Texan Dishes and Texan Appetites
In a fascinating, annotated facsimile of Austin’s first book of “receipts” (recipes), we’re going to take a tour through Lone Star history that’s sure to rouse your appetite. Lets dig into some cookbook history!
Texas is not just a state, but also an intersection of cultures and attitudes. Once a Spanish colony, and later a Mexican state, Texas has Hispanic recipes in her DNA. Can you imagine the Lone Star State without the exalted taco? Us neither. Once Stephen F. Austin, the Father of Texas, got permission from Mexico to encourage Anglo settlers onto the the western frontier, new dishes, tastes, and smells came tumbling out of kitchens everywhere. In the 1850s, Germans and Bohemians brought their cooking and brewing traditions directly from Europe. You can still taste these contributions in the beers and delicacies that took hold in Austin and Central Texas. And by reading cookbooks like history books, you can glimpse some interesting history.
A palatable and easily digested meal is a sine qua non to peace at home… We toss into the lap of the inquiring house-wife, a feast of good things which is warranted to dispel the incubus hanging over an expected meal, a family dining, or a more ceremonious lunch.Introduction to Our Home Cookbook
What’s for Dinner? Cookbook History!
Austin’s first cookbook was Our Home Cookbook, printed by Eugene Von Boeckmann in 1891 as a fundraiser for the First Cumberland Presbyterian Church. Mrs. Paul F. Thornton and Mrs. I.V. Davis gathered more than three hundred recipes contributed by eighty-nine women. Included therein were recipes for Dixie Biscuits, Oyster Stew, Irish Potato Salad, and Dandy Pudding. The cookbook is also noteworthy for its two sections on Mexican recipes. Mexican culture was integral to Austin and all of Texas, and Austinites enjoyed dishes like Tamale de Cusuela, Chili y Huevos con Carne, Chili Reyenes, Quesode Almendra, Copas Mexicanas and Huevos Reales. The term Tex-Mex was still decades away.
Another early Austin cookbook was The Capitol Cook Book: A Selection of Tested Recipes, by the Ladies of Albert Sydney Johnston Chapter, Daughters of the Confederacy. Louise Holland Meyers compiled hundreds of recipes for the volume. In the early twentieth century, Austin witnessed an increase in cookbooks with eighteen new titles, thirteen of which were thanks to the University of Texas’s Domestic Economy Department. Nearly forty cookbooks came out of Austin from 1900 through the 1950s.
Local food companies got in on the action with de facto marketing pieces. Driskill Hotel’s pastry chef and baker Adolph Kohn opened his Bon-Ton Bakery in 1902, and became known throughout Texas for his Pan Dandy brand of bread until it closed in 1953. The Bon-Ton Bakery produced a small pamphlet, “Bread: The Most Important of All Foods,” which included recipes for its popular breads. Local business–produced recipe books like the Bon-Ton’s and fundraisers for local groups dominated the Austin cookbook market. For example, the local Red Cross Canteen Corps used its book to raise fun for their , where they provided disaster assistance and fed troops at their Austin “canteens.”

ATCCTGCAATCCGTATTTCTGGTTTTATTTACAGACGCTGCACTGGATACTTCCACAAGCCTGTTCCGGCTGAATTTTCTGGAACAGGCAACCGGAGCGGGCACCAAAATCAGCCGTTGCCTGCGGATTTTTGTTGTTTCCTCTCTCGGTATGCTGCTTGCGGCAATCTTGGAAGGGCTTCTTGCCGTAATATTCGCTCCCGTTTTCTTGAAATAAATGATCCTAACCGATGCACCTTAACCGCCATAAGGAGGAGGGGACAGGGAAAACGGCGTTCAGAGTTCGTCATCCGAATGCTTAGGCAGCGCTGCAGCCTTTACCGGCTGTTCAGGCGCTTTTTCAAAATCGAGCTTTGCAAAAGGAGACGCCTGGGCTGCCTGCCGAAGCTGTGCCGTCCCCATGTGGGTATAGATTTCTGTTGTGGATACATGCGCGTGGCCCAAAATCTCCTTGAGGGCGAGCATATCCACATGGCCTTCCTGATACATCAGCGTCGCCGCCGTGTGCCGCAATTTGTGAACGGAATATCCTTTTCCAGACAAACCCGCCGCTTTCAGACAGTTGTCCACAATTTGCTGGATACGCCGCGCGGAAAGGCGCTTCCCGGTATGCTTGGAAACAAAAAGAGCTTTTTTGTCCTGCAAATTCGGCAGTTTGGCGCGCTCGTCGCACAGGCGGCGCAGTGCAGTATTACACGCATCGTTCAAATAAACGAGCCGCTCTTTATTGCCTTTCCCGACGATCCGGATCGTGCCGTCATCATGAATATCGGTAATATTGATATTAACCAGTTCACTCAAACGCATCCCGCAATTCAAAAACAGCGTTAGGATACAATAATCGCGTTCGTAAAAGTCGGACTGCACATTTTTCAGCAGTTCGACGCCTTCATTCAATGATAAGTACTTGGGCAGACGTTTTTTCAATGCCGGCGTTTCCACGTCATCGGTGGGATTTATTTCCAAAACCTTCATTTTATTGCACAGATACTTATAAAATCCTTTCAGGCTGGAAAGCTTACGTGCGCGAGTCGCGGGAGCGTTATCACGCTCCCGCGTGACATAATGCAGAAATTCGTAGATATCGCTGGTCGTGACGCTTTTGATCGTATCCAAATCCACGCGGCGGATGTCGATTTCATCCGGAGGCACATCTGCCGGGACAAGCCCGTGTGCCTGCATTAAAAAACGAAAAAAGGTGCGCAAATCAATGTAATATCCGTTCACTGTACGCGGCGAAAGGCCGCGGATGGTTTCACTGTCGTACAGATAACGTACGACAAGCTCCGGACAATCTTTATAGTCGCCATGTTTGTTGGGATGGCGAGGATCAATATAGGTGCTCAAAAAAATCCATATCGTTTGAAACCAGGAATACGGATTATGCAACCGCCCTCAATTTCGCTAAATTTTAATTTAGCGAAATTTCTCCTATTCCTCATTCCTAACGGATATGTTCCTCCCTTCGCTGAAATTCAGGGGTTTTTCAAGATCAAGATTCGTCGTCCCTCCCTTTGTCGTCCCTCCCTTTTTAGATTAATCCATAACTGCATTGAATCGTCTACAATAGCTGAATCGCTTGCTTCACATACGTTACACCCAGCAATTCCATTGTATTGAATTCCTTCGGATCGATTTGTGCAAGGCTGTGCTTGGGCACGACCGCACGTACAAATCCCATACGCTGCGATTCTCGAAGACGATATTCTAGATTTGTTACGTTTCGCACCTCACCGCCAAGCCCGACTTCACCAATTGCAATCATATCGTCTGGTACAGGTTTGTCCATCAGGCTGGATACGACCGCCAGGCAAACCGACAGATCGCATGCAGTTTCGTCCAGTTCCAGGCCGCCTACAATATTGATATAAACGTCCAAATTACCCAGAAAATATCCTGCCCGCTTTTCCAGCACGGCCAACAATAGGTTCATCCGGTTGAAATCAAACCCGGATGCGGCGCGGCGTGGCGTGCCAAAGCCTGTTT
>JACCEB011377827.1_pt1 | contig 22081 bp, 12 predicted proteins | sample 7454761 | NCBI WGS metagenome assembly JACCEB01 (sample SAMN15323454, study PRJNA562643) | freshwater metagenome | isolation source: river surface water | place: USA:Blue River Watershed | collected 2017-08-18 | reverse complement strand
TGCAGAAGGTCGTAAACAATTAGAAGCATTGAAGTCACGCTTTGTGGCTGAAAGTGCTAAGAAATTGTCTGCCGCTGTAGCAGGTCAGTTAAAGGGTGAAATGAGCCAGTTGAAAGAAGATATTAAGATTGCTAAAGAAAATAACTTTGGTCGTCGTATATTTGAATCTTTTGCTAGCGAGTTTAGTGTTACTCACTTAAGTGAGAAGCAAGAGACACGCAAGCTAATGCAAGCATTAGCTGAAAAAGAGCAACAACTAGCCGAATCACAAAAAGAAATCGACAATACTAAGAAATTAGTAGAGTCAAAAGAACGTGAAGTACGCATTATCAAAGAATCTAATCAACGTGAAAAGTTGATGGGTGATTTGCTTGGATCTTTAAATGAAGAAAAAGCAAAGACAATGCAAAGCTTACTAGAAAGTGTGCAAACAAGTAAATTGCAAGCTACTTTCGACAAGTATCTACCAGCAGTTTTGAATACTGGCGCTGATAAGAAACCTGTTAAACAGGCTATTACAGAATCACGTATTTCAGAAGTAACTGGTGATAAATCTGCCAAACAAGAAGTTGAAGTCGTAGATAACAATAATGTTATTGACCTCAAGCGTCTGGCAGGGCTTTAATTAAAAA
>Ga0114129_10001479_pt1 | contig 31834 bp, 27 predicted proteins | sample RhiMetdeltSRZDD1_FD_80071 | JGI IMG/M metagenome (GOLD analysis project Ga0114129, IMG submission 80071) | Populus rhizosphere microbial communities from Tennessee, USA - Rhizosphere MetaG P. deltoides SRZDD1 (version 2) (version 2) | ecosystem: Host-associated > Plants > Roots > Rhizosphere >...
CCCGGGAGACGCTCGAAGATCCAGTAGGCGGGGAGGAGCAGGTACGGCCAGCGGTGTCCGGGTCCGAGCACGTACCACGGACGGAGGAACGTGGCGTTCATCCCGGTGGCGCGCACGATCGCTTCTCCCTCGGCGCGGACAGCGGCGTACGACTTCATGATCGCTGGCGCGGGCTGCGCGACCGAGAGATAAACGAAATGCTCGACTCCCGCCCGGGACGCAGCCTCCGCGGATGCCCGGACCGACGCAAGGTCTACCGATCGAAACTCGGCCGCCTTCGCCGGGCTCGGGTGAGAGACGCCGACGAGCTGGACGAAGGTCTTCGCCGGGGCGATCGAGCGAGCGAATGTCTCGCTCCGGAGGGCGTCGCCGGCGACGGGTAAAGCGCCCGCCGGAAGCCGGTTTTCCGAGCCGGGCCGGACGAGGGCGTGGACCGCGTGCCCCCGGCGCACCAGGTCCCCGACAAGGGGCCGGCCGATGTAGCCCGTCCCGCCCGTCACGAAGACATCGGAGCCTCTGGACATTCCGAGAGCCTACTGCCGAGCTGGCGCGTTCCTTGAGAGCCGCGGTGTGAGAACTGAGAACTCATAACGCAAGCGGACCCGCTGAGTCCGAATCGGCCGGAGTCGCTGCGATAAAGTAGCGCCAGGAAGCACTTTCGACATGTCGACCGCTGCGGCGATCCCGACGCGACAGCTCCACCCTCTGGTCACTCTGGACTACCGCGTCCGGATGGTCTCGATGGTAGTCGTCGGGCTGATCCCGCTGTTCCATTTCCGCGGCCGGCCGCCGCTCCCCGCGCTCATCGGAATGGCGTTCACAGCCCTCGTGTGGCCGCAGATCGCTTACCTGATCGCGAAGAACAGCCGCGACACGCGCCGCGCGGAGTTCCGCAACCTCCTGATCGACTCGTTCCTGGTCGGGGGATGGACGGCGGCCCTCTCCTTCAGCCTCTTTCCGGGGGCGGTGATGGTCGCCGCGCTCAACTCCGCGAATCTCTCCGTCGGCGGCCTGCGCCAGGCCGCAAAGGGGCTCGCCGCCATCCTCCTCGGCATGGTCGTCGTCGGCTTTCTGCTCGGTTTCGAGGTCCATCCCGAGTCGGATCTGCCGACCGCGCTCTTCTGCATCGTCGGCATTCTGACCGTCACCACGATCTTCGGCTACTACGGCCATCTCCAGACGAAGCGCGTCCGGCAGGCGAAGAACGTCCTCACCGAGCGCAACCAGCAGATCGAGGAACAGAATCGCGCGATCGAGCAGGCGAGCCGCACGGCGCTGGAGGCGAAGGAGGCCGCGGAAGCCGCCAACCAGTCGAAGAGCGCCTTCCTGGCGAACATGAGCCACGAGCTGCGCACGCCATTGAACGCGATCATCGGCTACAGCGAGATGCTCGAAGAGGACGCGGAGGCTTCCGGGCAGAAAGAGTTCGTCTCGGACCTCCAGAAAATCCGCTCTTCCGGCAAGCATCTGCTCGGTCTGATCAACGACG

Austin’s Mexican population was acknowledged in William Walker’s Aus-Tex Chili Co.’s pamphlet “Rare Recipes ‘From Mexico,’” which featured its foods. In 1900, Walker and his brother manufactured and canned Mexican spices and foods along with the grocery business. Walker’s produced Mexene Red Devil Chili Powder, chili con carne, tamales, enchiladas, beef stew, and spaghetti with meatballs. In 1911, Walker’s installed the first automated tamale-making machine.
1970s and 1980s
Austin cookbooks exploded the 1970s with over sixty published. Reprints of historic cookbooks became trendy with “The Capitol Cookbook,” “Buckeye Cookery and Practical Housekeeping,” and “The First Texas Cookbook.” The largest number of Austin cookbooks came out of the 1980s with over one hundred, no doubt due to the celebration of Texas’ 150th anniversary in 1986. This time, new cookbooks were tied to local restaurants like the historic Green Pastures restaurant, and “Dining with Diane,” with profiles of twenty-one Austin spots.
Recently, Austin’s African American culture and cuisine was spotlighted in Angela Shelf Medearis’ series of books related to African American cooking. And Austin chef and restaurateur Matt Martinez Jr., whose grandfather opened the first Mexican restaurant in Austin, El Original, in 1925, wrote 3 books of his family’s recipes. While Austin is known today as a mecca for hip, Texas history continues to be relevant, and looms large in its vibrant dining community.